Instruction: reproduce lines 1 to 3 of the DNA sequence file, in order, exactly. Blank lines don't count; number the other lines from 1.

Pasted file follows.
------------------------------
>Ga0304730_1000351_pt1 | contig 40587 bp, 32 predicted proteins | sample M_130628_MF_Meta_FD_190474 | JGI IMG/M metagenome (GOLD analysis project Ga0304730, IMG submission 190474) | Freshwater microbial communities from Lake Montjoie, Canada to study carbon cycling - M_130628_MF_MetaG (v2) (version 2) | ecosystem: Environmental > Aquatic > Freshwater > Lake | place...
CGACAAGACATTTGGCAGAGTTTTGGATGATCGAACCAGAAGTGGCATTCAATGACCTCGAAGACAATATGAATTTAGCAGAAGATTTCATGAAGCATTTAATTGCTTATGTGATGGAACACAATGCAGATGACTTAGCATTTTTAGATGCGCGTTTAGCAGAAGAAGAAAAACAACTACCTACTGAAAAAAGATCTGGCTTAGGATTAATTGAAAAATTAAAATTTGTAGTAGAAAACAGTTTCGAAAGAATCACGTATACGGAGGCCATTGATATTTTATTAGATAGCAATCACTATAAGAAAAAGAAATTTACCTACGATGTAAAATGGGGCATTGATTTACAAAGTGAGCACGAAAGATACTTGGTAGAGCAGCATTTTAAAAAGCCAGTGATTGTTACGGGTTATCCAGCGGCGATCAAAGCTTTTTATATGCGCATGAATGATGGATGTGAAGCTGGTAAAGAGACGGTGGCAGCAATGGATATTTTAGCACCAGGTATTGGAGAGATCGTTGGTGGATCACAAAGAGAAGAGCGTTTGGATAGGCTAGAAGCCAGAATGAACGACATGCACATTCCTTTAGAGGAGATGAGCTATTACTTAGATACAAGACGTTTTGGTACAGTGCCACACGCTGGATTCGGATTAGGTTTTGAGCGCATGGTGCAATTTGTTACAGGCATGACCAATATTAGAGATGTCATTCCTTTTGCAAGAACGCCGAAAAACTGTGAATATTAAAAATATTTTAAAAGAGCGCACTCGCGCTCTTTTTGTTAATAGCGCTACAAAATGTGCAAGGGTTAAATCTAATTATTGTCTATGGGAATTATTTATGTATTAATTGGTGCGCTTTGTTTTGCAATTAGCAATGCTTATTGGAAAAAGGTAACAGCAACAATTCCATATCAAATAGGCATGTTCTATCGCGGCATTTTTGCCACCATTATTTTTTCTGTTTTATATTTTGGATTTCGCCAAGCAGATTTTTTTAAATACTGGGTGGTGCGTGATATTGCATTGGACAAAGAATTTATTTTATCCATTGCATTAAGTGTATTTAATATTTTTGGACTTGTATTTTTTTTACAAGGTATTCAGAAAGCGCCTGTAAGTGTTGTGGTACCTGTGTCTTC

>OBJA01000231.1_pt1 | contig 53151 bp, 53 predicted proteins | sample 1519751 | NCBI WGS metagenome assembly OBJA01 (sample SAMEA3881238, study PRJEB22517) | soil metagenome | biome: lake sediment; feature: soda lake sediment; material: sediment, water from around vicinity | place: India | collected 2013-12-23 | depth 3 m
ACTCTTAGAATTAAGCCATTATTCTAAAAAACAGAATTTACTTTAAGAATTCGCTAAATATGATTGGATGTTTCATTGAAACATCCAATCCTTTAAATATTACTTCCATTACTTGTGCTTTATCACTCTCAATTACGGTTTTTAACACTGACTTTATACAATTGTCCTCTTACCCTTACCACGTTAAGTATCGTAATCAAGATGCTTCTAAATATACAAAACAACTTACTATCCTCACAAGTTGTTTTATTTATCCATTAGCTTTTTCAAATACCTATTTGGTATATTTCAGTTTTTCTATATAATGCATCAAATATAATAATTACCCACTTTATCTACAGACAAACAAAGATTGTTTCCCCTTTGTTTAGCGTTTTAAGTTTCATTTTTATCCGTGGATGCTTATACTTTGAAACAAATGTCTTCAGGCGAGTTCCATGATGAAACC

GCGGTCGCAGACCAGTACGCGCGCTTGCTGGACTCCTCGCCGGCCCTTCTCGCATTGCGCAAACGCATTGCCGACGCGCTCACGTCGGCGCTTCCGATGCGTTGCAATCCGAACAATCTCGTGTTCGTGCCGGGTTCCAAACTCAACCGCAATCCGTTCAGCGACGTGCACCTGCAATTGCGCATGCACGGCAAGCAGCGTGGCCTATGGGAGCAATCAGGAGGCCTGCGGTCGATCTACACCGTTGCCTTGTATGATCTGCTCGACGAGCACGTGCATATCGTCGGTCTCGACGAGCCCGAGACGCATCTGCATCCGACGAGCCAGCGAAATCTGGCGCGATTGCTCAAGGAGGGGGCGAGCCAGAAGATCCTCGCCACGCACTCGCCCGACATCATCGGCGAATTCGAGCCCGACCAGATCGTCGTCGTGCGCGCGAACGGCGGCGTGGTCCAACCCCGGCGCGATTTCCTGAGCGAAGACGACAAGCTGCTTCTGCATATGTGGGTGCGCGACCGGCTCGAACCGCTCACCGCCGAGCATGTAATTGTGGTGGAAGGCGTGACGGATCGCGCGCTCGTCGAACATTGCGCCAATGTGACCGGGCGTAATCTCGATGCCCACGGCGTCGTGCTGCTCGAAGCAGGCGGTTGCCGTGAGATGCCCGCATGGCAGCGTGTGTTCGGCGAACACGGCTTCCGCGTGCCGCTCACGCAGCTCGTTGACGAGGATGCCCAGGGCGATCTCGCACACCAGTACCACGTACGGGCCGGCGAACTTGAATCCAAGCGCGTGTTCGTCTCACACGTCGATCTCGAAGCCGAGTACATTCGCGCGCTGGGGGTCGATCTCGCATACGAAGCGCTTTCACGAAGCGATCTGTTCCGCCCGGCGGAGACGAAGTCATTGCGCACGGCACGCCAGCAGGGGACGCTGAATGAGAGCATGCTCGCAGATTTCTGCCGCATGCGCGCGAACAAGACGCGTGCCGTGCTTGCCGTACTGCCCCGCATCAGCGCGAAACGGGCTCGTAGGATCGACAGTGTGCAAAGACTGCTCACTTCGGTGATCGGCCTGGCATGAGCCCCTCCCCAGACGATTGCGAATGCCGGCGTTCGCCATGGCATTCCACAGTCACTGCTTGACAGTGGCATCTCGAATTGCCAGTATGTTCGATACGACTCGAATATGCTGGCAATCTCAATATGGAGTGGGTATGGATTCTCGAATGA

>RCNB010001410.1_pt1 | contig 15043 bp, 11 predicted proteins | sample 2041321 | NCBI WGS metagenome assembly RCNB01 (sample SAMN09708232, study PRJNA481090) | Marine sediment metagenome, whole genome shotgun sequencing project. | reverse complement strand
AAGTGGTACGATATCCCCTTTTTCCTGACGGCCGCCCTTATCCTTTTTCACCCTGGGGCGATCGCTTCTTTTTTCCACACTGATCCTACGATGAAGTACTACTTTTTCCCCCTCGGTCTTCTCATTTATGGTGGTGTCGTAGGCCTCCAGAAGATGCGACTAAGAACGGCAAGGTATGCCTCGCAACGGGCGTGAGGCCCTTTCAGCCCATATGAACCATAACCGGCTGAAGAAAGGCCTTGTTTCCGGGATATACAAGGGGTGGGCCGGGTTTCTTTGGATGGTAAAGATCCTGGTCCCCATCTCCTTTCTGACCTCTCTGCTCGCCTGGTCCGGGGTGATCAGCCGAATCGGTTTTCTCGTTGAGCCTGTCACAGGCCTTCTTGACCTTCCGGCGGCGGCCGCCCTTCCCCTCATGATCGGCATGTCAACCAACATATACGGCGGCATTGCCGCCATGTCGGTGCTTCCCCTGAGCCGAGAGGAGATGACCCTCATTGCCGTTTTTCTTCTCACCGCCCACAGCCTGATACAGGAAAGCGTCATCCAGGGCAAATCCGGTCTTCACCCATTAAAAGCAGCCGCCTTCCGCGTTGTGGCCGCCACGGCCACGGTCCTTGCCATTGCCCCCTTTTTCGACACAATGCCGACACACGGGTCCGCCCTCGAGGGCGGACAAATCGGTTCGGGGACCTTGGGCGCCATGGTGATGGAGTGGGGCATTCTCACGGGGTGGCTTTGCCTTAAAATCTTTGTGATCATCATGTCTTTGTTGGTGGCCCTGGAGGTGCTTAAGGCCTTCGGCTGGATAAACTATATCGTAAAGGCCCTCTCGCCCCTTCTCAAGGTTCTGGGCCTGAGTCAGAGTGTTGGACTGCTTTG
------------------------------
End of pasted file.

>Ga0304730_1000351_pt1 | contig 40587 bp, 32 predicted proteins | sample M_130628_MF_Meta_FD_190474 | JGI IMG/M metagenome (GOLD analysis project Ga0304730, IMG submission 190474) | Freshwater microbial communities from Lake Montjoie, Canada to study carbon cycling - M_130628_MF_MetaG (v2) (version 2) | ecosystem: Environmental > Aquatic > Freshwater > Lake | place...
CGACAAGACATTTGGCAGAGTTTTGGATGATCGAACCAGAAGTGGCATTCAATGACCTCGAAGACAATATGAATTTAGCAGAAGATTTCATGAAGCATTTAATTGCTTATGTGATGGAACACAATGCAGATGACTTAGCATTTTTAGATGCGCGTTTAGCAGAAGAAGAAAAACAACTACCTACTGAAAAAAGATCTGGCTTAGGATTAATTGAAAAATTAAAATTTGTAGTAGAAAACAGTTTCGAAAGAATCACGTATACGGAGGCCATTGATATTTTATTAGATAGCAATCACTATAAGAAAAAGAAATTTACCTACGATGTAAAATGGGGCATTGATTTACAAAGTGAGCACGAAAGATACTTGGTAGAGCAGCATTTTAAAAAGCCAGTGATTGTTACGGGTTATCCAGCGGCGATCAAAGCTTTTTATATGCGCATGAATGATGGATGTGAAGCTGGTAAAGAGACGGTGGCAGCAATGGATATTTTAGCACCAGGTATTGGAGAGATCGTTGGTGGATCACAAAGAGAAGAGCGTTTGGATAGGCTAGAAGCCAGAATGAACGACATGCACATTCCTTTAGAGGAGATGAGCTATTACTTAGATACAAGACGTTTTGGTACAGTGCCACACGCTGGATTCGGATTAGGTTTTGAGCGCATGGTGCAATTTGTTACAGGCATGACCAATATTAGAGATGTCATTCCTTTTGCAAGAACGCCGAAAAACTGTGAATATTAAAAATATTTTAAAAGAGCGCACTCGCGCTCTTTTTGTTAATAGCGCTACAAAATGTGCAAGGGTTAAATCTAATTATTGTCTATGGGAATTATTTATGTATTAATTGGTGCGCTTTGTTTTGCAATTAGCAATGCTTATTGGAAAAAGGTAACAGCAACAATTCCATATCAAATAGGCATGTTCTATCGCGGCATTTTTGCCACCATTATTTTTTCTGTTTTATATTTTGGATTTCGCCAAGCAGATTTTTTTAAATACTGGGTGGTGCGTGATATTGCATTGGACAAAGAATTTATTTTATCCATTGCATTAAGTGTATTTAATATTTTTGGACTTGTATTTTTTTTACAAGGTATTCAGAAAGCGCCTGTAAGTGTTGTGGTACCTGTGTCTTC

>OBJA01000231.1_pt1 | contig 53151 bp, 53 predicted proteins | sample 1519751 | NCBI WGS metagenome assembly OBJA01 (sample SAMEA3881238, study PRJEB22517) | soil metagenome | biome: lake sediment; feature: soda lake sediment; material: sediment, water from around vicinity | place: India | collected 2013-12-23 | depth 3 m